Yet Fruits Basket is also able to counterbalance the humor and fun times with its more somber or unsettling moments, usually involving some manner of trouble caused by the head of the Soma family, Akito. In the same episode as that goofy hallway showdown, Yuki nearly has a mental breakdown after confronting Akito as they were having a rather ominous conversation with Tohru. She then later cheers him up with a round of badminton with Kyo and the group. I don’t know if I’m just getting more comfortable with the “processing trauma” narrative again, or whether it’s my familiarity with a favorite old story, but I enjoy its application here as I did back in the day.
I’m not entirely sure or not if Fruits Basket is taking a breather this summer, but I’m hoping it doesn’t. It’s still looking as sharp as the start, and it’s been a joy to see the way this show is maintaining a sense of familiarity and freshness without feeling samey. I’m on board whether it continues now or later.
Current score: 7.5
Still watching after 13 episodes.
Well, as far as For Great Justice’s final review of Sarazanmai is concerned, Yata’s passed the ball to me. I know everyone interprets stuff differently as they’re usually supposed to, but competent artistic interpretation is not really my strong suit, and it never really has been. This is especially true with any works regarding certain eccentric directors. With this disclaimer out of the way, let’s give it a shot.
As nearly every week’s episode passed, I would have to reevaluate not just that content of the given week, but what said content added to the entire narrative, because I felt there was a pretty clear literal message conveyed through all the goofy musical bits and buttstuff, with even the episode titles playing a vital part in the vision of the future leaked to the boys in the final Sarazanmai. I’ll try my best to sum up my very cluttered thoughts I got from the finale and the series as a whole without spoiling anything:
Forging genuine connections with one another can be a difficult process, and maintaining them can be even more trying. We build up superficial facades, because we all have those secrets or desires that we hide for fear it might put off those we wish to connect with. To truly connect, one must embrace not just their own hopes and desires, but the embarrassment and despair that may come with connecting with others. Accepting the flaws others may have, as well as accepting one’s own flaws is the bridge that connects it all.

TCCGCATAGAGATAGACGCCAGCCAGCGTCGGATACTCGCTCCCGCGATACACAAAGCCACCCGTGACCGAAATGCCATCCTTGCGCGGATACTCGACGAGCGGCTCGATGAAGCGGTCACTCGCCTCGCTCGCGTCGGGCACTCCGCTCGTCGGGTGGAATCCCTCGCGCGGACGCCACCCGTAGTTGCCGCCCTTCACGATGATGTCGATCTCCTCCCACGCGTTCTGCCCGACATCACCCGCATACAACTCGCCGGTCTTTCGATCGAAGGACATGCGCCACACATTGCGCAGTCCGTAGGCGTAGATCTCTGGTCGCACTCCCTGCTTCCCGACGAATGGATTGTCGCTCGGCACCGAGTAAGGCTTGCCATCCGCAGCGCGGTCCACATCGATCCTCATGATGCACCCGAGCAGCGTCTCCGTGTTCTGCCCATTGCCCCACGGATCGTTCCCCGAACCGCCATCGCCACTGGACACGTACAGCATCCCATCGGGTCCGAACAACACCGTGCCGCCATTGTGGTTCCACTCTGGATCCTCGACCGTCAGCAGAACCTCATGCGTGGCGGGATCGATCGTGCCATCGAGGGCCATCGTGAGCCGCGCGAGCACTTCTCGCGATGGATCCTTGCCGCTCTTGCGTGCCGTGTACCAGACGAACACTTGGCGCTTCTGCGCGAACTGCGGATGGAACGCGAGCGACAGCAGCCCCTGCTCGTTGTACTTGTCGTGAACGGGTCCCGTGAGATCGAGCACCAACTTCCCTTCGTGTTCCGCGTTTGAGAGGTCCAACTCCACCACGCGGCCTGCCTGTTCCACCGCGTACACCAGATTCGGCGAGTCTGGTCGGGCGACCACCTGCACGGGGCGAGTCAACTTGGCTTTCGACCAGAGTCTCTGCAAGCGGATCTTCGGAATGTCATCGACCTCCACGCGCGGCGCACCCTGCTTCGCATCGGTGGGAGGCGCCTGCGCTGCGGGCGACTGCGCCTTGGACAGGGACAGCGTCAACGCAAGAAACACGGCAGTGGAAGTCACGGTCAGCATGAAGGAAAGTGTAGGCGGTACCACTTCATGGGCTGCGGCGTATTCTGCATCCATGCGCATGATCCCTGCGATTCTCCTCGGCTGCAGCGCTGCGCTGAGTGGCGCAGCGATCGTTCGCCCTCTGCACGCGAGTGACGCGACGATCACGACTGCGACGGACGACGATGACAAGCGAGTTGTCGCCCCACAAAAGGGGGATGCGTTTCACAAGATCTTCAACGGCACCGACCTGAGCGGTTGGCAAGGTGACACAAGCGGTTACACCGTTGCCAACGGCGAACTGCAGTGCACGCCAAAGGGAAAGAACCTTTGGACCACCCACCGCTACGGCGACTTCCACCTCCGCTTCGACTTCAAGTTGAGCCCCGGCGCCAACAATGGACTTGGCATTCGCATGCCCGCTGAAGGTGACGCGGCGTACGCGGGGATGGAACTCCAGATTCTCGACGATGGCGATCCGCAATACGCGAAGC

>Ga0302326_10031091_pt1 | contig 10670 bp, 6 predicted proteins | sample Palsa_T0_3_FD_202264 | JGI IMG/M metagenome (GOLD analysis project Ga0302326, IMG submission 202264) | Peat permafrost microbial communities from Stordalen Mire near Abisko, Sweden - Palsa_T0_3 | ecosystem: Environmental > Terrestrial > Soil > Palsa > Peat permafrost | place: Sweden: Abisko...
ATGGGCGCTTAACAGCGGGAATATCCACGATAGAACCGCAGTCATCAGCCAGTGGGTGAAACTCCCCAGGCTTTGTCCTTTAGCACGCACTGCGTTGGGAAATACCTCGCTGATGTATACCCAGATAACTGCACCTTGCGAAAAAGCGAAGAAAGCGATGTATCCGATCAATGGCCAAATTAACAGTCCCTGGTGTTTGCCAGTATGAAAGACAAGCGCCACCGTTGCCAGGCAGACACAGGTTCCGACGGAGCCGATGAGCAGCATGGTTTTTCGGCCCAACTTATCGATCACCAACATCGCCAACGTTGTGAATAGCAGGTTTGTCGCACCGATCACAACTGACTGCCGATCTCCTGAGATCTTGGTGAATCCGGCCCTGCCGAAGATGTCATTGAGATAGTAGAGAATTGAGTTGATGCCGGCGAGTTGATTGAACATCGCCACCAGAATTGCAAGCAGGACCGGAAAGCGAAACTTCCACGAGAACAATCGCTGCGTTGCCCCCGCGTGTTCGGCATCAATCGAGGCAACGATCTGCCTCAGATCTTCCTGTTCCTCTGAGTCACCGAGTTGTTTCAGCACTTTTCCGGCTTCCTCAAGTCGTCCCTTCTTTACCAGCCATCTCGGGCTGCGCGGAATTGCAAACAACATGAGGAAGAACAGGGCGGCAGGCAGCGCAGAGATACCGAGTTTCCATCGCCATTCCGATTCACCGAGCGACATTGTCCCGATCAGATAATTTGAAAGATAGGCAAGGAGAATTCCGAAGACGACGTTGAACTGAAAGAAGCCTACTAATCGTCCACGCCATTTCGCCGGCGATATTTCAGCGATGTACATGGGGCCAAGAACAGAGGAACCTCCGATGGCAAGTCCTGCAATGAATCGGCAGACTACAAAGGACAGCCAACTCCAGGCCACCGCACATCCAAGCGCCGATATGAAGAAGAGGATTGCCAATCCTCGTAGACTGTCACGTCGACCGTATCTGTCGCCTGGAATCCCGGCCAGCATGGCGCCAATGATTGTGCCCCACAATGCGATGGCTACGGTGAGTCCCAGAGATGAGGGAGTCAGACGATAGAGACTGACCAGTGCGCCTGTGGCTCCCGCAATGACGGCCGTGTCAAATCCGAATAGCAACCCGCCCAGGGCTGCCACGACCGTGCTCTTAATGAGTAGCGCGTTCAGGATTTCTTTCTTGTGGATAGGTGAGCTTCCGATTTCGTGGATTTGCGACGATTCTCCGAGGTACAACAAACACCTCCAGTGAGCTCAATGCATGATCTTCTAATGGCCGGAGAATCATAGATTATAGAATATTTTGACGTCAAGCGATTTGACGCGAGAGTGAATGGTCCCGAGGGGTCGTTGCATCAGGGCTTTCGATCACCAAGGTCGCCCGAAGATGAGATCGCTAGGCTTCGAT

The somewhat abrupt conclusion of this show’s final act has me wondering if Sarazanmai might’ve been better served with another episode to help round things out, such as Haruka’s connection to Sara Azuma featured late in the show, or a more satisfying resolution concerning Enta’s feelings towards Kazuki and Toi, or hell, even an episode of Reo and Mabu living happily ever after. I feel the only characters that had truly satisfactory closings to their arcs were Kazuki and Toi, with the latter’s being some of the more compelling character writing I’ve seen in a minute. Conversely, I’m almost content with the vagueness of it all. Ikuhara shows always do weird things to my thought process, you know?
I’ll be revisiting this quite a bit in the near future. Set in Asakusa, which was by far my favorite district that I visited during my time in Tokyo last year, Sarazanmai was probably the easiest Ikuhara project for me to get a feel for, with Yukari Hashimoto’s masterful work on the soundtrack and Kana-Boon and The Peggies respective opening and closing jams making for the icing on the cake.
Regardless of my small nitpicks, Sarazanmai was definitely my highlight of this season and is sure to stand as one of my favorite shows of 2019. Now we all get to wait for whatever Ikuhara insanity awaits us in the future.
Final score: 8/10
Completed after 11 episodes.
WE NEVER LEARN (BOKUTACHI WA BENKYOU GA DEKINAI)
I know, I’m shocked too. True to its name, We Never Learn didn’t explore ambitious territory and remained a “clichés done well” title more than anything innovative, but as show after show on my watchlist stumbled, this one held firm from its opening week to its finale. How?